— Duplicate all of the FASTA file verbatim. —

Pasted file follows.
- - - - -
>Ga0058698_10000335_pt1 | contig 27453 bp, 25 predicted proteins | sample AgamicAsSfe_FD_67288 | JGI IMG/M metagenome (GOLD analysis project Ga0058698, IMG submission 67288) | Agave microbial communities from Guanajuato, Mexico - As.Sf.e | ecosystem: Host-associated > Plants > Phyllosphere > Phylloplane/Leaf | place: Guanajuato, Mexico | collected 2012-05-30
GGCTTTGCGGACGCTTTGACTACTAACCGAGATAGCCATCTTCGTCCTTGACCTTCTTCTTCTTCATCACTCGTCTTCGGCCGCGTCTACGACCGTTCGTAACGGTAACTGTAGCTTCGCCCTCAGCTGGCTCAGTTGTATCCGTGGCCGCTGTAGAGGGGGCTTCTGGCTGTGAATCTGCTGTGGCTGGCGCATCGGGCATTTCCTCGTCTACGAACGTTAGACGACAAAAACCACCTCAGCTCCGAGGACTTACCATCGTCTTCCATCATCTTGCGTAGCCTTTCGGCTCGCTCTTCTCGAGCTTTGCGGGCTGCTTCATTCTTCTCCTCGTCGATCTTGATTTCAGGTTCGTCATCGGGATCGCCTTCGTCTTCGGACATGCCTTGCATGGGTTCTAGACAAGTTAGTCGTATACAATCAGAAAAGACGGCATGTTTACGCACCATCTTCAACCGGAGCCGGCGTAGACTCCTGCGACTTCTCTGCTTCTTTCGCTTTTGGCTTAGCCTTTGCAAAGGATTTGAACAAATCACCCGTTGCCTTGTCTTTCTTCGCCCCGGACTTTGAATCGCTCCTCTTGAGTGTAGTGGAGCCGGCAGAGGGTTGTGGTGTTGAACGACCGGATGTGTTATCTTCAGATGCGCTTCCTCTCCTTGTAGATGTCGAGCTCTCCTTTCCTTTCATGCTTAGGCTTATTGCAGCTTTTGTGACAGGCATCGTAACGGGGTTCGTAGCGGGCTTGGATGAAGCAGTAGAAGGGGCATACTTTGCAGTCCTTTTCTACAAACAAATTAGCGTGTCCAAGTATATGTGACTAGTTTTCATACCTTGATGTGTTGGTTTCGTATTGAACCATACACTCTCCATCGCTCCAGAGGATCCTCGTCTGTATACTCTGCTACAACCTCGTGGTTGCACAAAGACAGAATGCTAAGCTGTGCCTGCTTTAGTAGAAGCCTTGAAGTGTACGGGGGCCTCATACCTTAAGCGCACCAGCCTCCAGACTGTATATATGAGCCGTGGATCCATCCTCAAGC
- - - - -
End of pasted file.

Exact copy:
>Ga0058698_10000335_pt1 | contig 27453 bp, 25 predicted proteins | sample AgamicAsSfe_FD_67288 | JGI IMG/M metagenome (GOLD analysis project Ga0058698, IMG submission 67288) | Agave microbial communities from Guanajuato, Mexico - As.Sf.e | ecosystem: Host-associated > Plants > Phyllosphere > Phylloplane/Leaf | place: Guanajuato, Mexico | collected 2012-05-30
GGCTTTGCGGACGCTTTGACTACTAACCGAGATAGCCATCTTCGTCCTTGACCTTCTTCTTCTTCATCACTCGTCTTCGGCCGCGTCTACGACCGTTCGTAACGGTAACTGTAGCTTCGCCCTCAGCTGGCTCAGTTGTATCCGTGGCCGCTGTAGAGGGGGCTTCTGGCTGTGAATCTGCTGTGGCTGGCGCATCGGGCATTTCCTCGTCTACGAACGTTAGACGACAAAAACCACCTCAGCTCCGAGGACTTACCATCGTCTTCCATCATCTTGCGTAGCCTTTCGGCTCGCTCTTCTCGAGCTTTGCGGGCTGCTTCATTCTTCTCCTCGTCGATCTTGATTTCAGGTTCGTCATCGGGATCGCCTTCGTCTTCGGACATGCCTTGCATGGGTTCTAGACAAGTTAGTCGTATACAATCAGAAAAGACGGCATGTTTACGCACCATCTTCAACCGGAGCCGGCGTAGACTCCTGCGACTTCTCTGCTTCTTTCGCTTTTGGCTTAGCCTTTGCAAAGGATTTGAACAAATCACCCGTTGCCTTGTCTTTCTTCGCCCCGGACTTTGAATCGCTCCTCTTGAGTGTAGTGGAGCCGGCAGAGGGTTGTGGTGTTGAACGACCGGATGTGTTATCTTCAGATGCGCTTCCTCTCCTTGTAGATGTCGAGCTCTCCTTTCCTTTCATGCTTAGGCTTATTGCAGCTTTTGTGACAGGCATCGTAACGGGGTTCGTAGCGGGCTTGGATGAAGCAGTAGAAGGGGCATACTTTGCAGTCCTTTTCTACAAACAAATTAGCGTGTCCAAGTATATGTGACTAGTTTTCATACCTTGATGTGTTGGTTTCGTATTGAACCATACACTCTCCATCGCTCCAGAGGATCCTCGTCTGTATACTCTGCTACAACCTCGTGGTTGCACAAAGACAGAATGCTAAGCTGTGCCTGCTTTAGTAGAAGCCTTGAAGTGTACGGGGGCCTCATACCTTAAGCGCACCAGCCTCCAGACTGTATATATGAGCCGTGGATCCATCCTCAAGC